This trade is a great one on several levels, but the thing I love most about it is that I, dare I say it, learned a lot. I always appreciate it when I read a book and come away with better knowledge of another people, nation or country. There’s no reason to be scared – this comic spreads understanding in a non-threatening, even fun, way.
I really enjoyed that this was released digitally on July 1, Canada Day! You’ll understand more about this when you read the book!
THE LOXLEYS AND CONFEDERATION TPB
Written by: Mark Zuehlke, Alexander Finbow, Niigaanwewidam James Sinclair
Art by: Claude St. Aubin
Coloring by: Christopher Chuckry
Letterer: Todd Klein
Publisher: Renegade Entertainment
Cover Price: Digital, $9.99; Hardcover, $19.99
Previously in THE LOXLEYS AND CONFEDERATION: “From the multiple award-winning creators of The Loxleys and the War of 1812. The story begins in 1864 and for a second time follows the Loxleys, a Canadian family living in the Niagara peninsula. Under the threat once more of an American invasion and the cancellation of the Canadian-American Reciprocity Treaty, the Canadian Colonies look to unite. We follow the Loxleys on their journey to the Charlottetown Conference and witness the events that lead to the Dominion of Canada.”
A GOOD STORY IS ALWAYS A GOOD STORY
I’m always interested in how things came to be the way they are. How did people get where they are today? What did they do to become the persons they are now? How did organizations start and blossom into what they are and do today?
One thing I’ve known very little about is our neighbor to the north, Canada. Admittedly, American culture is focused on us, or the U.S., if you want to put it that way. Now, America had a big influence on Canada coming together, and that’s all outlined in this trade paperback. There was a belief in what was called “Manifest Destiny,” that people in the United States were destined to control this entire continent. When the Civil War ended, some folks wanted to continue the North’s successful march, this time into what would become Canada. Naturally, our friends who lived there were horrified at the thought, so they continued the movement to band together, hoping one large country would change the minds of those here in the United States. And it did end up being one of the factors that turned “our” focus away from “them.”
Much like the previous book, The Loxleys and the War of 1812, we readers get to see things from another perspective, and I always find that illuminating. The Americans didn’t win that war, which is one reason there isn’t a lot of interest in it here in the States. In this book, we see how the death of Abraham Lincoln influenced not only “our” history, but in Canada and other places abroad.
I didn’t know what a “Fenian” even was before reading this comic. I find it interesting that this group wanted to take on Great Britain by attacking what was then called “British North America” to gain leverage for the Irish so they could obtain their freedom.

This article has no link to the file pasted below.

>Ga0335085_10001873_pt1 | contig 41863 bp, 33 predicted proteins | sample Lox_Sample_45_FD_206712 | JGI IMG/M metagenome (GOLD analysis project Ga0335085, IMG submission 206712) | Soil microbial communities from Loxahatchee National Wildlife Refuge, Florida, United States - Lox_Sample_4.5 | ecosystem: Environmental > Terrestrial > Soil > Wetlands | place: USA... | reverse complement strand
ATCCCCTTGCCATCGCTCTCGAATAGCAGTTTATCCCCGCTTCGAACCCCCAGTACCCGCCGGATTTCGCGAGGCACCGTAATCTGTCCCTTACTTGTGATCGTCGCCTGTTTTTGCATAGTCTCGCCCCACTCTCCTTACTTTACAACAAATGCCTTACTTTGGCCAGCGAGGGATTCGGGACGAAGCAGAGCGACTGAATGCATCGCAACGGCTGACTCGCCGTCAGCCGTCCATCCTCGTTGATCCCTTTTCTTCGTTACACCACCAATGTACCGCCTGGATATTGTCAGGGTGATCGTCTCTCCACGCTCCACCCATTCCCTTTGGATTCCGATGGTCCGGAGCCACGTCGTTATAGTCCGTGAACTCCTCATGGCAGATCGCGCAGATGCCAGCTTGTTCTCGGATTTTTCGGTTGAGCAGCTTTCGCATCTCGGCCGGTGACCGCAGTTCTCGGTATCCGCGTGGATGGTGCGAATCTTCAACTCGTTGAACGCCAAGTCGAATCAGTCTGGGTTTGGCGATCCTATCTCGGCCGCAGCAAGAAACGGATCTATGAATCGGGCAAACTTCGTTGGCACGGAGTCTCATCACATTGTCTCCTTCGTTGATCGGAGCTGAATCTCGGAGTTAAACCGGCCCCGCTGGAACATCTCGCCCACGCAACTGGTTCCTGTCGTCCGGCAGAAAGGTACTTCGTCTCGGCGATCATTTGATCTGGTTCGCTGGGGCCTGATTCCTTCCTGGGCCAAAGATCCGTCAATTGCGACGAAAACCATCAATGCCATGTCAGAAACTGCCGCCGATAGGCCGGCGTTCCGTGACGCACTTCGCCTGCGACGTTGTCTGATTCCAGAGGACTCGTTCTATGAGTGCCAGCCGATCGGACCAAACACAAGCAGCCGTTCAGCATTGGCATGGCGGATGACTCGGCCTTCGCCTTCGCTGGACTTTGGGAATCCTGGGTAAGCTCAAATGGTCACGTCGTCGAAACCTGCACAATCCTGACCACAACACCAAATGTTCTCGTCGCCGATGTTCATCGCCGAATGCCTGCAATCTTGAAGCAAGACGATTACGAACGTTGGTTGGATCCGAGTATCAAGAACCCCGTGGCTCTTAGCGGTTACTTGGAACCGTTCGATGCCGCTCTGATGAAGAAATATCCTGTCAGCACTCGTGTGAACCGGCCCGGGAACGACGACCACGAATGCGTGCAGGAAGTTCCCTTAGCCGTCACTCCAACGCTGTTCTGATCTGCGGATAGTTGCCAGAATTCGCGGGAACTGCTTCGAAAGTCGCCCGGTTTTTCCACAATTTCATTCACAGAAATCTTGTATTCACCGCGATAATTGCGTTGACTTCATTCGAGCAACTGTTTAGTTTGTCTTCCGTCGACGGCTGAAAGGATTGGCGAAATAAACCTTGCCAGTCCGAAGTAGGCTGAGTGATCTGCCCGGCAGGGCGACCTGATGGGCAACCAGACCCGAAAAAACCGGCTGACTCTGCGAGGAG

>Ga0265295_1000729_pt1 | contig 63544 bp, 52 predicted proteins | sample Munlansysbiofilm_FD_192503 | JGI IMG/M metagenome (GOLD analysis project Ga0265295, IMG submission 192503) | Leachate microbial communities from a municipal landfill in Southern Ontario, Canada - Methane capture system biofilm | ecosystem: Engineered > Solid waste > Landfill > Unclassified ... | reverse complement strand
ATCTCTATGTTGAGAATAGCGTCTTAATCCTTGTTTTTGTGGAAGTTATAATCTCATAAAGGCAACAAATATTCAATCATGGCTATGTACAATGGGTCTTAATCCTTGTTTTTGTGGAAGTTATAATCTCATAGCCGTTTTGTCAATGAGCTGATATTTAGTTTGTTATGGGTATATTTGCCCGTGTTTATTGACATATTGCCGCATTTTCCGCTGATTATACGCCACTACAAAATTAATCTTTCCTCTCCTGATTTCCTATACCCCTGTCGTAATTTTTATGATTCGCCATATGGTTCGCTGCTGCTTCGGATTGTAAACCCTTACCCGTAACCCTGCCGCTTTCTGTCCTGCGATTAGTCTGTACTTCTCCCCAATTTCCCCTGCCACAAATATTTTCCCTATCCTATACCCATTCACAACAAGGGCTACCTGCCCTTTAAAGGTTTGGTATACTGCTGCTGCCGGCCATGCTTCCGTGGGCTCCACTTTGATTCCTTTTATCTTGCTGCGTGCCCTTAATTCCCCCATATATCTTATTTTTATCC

One thing I love about The Loxleys and Confederation is the clear way the script deals with what happened. (Again, I hesitate to use the word “history” since it may drive away some readers.) And it gives us the human perspective by viewing events through the eyes of the Loxley family. I was particularly touched when one of the characters in the book realizes just what the future of this family will be. The tradition of blending one’s maiden name with one’s married name (linked together by a hyphen), such as Smith-Jones, hadn’t even been conceived yet, and without such a thing, an entire family could disappear into the past. Very well done!
I also enjoyed the final pages as just who is telling the story comes into focus. It’s a very strong, human tale that I couldn’t get enough of!
THE ART IS CLEAR AND DYNAMIC
This kind of story has often been told with an “older” art style, dark and rigid. Thankfully, that’s not how things work in this book. Often the artwork shows the changes that take place over time, such as on the main section’s first page. Also, the facial expressions are clear and easily understood as well as telling each person from another.
The folks who created this comic really worked hard to portray everything accurately, such as how buildings looked and the kinds of clothes and hairstyles the various people wore, so we get a very realistic sense of what things were like in the various periods of time being discussed. And it’s not done in a “stuffy” kind of way. Instead, the style is consistent with today’s comics, and that makes it easy for us to get into!
THE BOTTOM LINE: A Powerful Way to Learn More
I think understanding is critical to friendship, and this comic highlights what would eventually become an alliance that would stand the test of time, and tells it all in a very clear and enjoyable way. I believe this book should be in every library across the continent, and maybe even be required reading for students and others interested in knowing more about how the U.S. and Canada have become close allies. It’s great and informative reading!
Want to hear more about this book? Be sure to listen to my interview with Mr. Zuehlke during the 172nd episode of my Wayne’s Comics Podcast, here at this link!